Then again, given the film's history since it was first released in 1973, the British horror, set in Scotland, has hardly wanted for tribulation. From being mauled in the cutting room, strangled on first release, and savaged by its first critics, if it can happen to a movie it has happened to The Wicker Man. Yet here it is, back in cinemas this autumn.
"Time has been defied, hasn't it?" says Robin Hardy with some satisfaction.
Whether you share his joy depends on whether one agrees with Empire magazine that the picture is "The best British horror film ever made", or is no more than a curiosity of the time that has grown into a cult.
Regardless - and the consensus now is that it is more triumph than turkey - the little film shot in Scotland for buttons has became an international phenomenon.
Few things about The Wicker Man turned out to be straightforward, but the story is one of them. God-fearing Sergeant Howie (played by Edward Woodward), arrives at a Scottish island in search of a missing girl. Encountering stonewalling and wall-to-wall weirdness wherever he ventures, Howie comes to realise the true horror of the island's secret.
Journalist Allan Brown gives an amusing account of the film's genesis and history in his book, Inside The Wicker Man: How Not to Make a Cult Classic (Polygon). The impression left is it was a miracle the film ever saw the light of day, given how rushed it was in the making and bodged in its distribution.
Hardy says the picture was unlike any film being made at the time. Written by Anthony Shaffer, the creator of Sleuth, it was designed to be a puzzle.
"We wanted to make a film which was very much a game in which you had all the clues in plain sight. Every step of the way you were really giving the audience clues as to what was going on but you moved fast enough to leave them enthused and one hopes slightly enchanted by everything being rather beautiful, the music, fun, jokes and so on, that nothing really terrible could really happen there."
In The Wicker Man: The Final cut, billed as "the first ever full restoration", audiences receive a proper introduction to Lord Summerisle (Christopher Lee) and the island's outwardly enchanting nature. Filmed at various locations across Dumfries and Galloway and in Plockton, Hardy says the Scottish setting was essential to the film's tone.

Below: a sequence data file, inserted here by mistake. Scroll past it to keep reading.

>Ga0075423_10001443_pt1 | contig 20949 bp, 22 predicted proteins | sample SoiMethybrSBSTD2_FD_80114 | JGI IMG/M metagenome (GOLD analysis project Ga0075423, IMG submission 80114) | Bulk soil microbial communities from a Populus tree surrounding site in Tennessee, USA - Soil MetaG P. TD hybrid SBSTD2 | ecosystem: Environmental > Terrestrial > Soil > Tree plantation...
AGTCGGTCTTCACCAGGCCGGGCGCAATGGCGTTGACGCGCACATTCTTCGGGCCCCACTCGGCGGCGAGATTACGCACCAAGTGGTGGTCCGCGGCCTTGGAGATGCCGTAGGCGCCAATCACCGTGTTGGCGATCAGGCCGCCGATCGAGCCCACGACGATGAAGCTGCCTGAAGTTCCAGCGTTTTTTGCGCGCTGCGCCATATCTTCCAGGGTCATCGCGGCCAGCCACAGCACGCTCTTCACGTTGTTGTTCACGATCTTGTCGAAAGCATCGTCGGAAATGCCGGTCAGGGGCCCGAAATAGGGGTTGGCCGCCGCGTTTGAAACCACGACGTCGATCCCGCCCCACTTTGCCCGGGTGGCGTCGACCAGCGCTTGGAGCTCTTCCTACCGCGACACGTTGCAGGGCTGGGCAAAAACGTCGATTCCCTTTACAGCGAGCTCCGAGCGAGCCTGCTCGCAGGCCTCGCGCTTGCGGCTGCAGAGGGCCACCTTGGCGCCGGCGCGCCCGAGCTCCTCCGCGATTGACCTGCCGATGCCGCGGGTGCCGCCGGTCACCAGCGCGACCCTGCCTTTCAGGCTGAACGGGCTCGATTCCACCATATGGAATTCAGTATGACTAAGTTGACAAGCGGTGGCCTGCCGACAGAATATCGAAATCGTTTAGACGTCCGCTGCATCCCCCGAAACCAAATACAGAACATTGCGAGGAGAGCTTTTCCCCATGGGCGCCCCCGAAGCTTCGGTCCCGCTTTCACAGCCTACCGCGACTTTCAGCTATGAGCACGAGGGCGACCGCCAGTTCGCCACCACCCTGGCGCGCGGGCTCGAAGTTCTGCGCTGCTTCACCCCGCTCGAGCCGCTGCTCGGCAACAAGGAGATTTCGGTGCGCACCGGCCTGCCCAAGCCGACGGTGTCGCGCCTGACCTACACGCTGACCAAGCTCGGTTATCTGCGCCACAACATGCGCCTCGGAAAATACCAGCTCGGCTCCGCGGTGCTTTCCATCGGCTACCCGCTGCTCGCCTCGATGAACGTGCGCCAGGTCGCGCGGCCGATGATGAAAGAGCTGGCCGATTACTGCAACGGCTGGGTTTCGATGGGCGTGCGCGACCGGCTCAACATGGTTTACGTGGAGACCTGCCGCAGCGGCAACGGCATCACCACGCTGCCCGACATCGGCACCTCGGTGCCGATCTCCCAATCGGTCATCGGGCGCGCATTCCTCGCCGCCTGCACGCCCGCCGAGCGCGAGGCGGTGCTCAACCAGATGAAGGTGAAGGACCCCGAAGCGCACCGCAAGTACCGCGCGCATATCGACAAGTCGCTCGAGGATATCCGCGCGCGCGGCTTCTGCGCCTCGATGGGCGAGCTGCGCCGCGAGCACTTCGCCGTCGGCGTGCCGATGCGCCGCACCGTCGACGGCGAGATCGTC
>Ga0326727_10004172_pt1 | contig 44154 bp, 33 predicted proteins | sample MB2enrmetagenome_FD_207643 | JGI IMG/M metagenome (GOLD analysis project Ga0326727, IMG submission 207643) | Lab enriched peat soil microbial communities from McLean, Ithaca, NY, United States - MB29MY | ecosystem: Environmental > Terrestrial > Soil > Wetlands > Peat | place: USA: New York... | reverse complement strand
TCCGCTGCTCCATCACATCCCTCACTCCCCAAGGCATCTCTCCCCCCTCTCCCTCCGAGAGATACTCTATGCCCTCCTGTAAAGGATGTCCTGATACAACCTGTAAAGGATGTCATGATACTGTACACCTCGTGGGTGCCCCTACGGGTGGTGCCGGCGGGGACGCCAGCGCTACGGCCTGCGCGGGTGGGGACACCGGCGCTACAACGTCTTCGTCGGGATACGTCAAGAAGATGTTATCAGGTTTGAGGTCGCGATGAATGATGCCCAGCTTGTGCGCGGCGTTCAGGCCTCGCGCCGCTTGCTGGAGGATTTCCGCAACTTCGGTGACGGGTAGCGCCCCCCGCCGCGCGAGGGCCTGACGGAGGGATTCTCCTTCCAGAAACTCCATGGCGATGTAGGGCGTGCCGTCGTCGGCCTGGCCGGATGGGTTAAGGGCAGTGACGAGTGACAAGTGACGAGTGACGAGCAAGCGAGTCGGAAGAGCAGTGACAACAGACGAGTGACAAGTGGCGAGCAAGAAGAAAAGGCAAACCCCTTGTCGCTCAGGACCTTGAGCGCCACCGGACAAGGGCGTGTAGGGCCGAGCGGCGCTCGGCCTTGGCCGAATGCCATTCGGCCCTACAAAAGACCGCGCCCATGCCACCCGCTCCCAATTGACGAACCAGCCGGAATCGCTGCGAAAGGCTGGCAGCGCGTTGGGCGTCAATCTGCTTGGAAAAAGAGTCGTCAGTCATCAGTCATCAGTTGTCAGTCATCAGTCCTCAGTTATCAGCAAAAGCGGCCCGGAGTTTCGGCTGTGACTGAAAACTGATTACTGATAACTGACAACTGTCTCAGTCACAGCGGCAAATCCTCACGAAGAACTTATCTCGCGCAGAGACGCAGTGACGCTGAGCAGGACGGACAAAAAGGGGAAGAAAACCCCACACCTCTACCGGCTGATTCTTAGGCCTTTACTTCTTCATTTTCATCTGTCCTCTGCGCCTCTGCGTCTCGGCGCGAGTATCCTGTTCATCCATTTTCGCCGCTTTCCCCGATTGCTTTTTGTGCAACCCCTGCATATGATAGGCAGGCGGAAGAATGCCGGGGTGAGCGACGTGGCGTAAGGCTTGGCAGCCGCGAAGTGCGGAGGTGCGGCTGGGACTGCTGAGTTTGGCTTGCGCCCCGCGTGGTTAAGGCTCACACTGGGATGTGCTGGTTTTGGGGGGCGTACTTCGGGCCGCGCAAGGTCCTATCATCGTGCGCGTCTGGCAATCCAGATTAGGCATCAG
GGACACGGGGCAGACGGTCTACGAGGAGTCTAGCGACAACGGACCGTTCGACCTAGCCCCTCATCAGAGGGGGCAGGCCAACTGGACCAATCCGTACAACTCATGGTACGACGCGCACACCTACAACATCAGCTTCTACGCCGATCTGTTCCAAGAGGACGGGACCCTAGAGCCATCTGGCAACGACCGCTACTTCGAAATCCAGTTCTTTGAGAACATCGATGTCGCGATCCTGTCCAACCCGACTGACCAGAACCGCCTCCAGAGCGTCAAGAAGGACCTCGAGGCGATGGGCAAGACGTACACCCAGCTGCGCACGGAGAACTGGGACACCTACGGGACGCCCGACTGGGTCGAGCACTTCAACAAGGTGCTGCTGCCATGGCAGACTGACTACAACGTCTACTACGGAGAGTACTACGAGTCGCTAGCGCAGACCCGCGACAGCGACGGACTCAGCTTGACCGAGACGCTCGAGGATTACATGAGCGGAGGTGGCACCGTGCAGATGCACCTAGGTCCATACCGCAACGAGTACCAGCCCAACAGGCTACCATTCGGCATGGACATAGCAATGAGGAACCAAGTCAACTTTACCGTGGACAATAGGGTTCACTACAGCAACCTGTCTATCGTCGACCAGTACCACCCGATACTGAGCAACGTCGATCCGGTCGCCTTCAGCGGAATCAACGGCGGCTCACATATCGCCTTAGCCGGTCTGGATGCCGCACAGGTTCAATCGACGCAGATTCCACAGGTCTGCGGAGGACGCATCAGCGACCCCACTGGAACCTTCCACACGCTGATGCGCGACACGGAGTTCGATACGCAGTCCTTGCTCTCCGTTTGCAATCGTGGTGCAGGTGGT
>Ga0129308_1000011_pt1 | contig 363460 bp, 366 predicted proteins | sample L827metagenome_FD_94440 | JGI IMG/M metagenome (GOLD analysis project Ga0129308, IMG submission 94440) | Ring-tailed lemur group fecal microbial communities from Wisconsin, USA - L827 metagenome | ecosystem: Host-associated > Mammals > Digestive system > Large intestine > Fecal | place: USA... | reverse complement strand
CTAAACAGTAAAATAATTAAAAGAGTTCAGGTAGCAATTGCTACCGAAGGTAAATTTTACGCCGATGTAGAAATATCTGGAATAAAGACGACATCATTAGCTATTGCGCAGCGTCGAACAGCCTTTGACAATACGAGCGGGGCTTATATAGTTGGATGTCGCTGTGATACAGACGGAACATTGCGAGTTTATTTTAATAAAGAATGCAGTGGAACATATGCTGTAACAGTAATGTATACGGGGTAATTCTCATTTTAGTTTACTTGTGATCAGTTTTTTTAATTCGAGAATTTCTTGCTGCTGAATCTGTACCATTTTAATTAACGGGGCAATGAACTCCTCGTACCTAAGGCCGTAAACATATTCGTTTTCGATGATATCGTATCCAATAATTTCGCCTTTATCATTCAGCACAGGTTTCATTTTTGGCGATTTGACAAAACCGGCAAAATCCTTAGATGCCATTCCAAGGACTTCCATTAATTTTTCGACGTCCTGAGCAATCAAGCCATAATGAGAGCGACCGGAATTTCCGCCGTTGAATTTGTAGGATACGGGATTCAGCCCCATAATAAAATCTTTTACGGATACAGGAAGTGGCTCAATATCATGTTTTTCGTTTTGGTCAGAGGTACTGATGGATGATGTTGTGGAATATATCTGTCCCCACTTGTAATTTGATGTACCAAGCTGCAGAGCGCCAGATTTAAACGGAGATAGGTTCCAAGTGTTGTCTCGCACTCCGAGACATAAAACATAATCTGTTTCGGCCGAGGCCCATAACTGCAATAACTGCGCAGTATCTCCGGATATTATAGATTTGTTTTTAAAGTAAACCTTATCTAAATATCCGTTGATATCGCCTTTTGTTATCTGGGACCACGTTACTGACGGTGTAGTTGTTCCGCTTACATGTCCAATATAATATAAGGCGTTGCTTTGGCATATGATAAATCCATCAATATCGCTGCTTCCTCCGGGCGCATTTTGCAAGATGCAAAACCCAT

"You could have set it, with changes to the script, in Ireland. However, at that point there was a stronger vein of puritanism still in Scotland, in the Church of Scotland and so on. That made [Howie's] background more believable."
Hardy remains evangelical about the picture, as is Lee, who describes it as "The best film I've ever done." The two even took it on a "prayer breakfast" tour of the US Bible Belt, where it was praised by churchmen for its focus on resurrection. "They didn't mind about the nudity. The Britt Ekland thing is extremely innocent in its way."
Ah, the Britt Ekland thing. Ms Ekland, who plays the pub landlord's daughter, Willow, does indeed appear in the film, but her Swedish voice was dubbed by a Scot (Annie Ross), and in the nude dancing scene a body double was used. Ms Ekland did not want her buttocks to be seen, leading to one of the film's more comical moments as it is becomes only too obvious that a stand-in has been used. Hardy says he has no regrets about the voice "because I think it was well-dubbed".
Ekland, using her own voice, caused something of a press stushie at the time by calling the town of Newton Stewart "the most dismal place in creation". What Hardy remembers most is the time spent in Plockton.
"The most co-operative people we had were in Plockton, the old sailors. They were wonderful but they were all Wee Frees with a three day Sabbath. Saturday is a Sabbath because it is too near to Sunday and so is Monday. Three days out of the seven they would hardly speak to you but on the other days they would be wonderful, co-operative and smiling and have a drink with you."
That's The Wicker Man. If ever a film could baffle for Britain it is this one. Ask Hardy if it has been a curse or a blessing and he seems amazed it could be considered the former. "It was a great blessing to have made it."
Where he does agree a curse was at work was in the slaughtered American remake of 2006 with Nicolas Cage as the policeman.
"Tony Schaffer was dead by the time that was made and I think he'd cursed it," says Hardy. "All those people involved in it were very talented, doing the worst work they ever did in their lives."
With the new restored version coming out, there is no need to accept inferior substitutes. For a film in the midst of a mid-life crisis, The Wicker Man is in fine fettle.
Opens in Scotland, October 4, with a special screening at Glasgow Film Theatre on October 25, introduced by Greg Hemphill. Filmhouse, Edinburgh, October 21-26.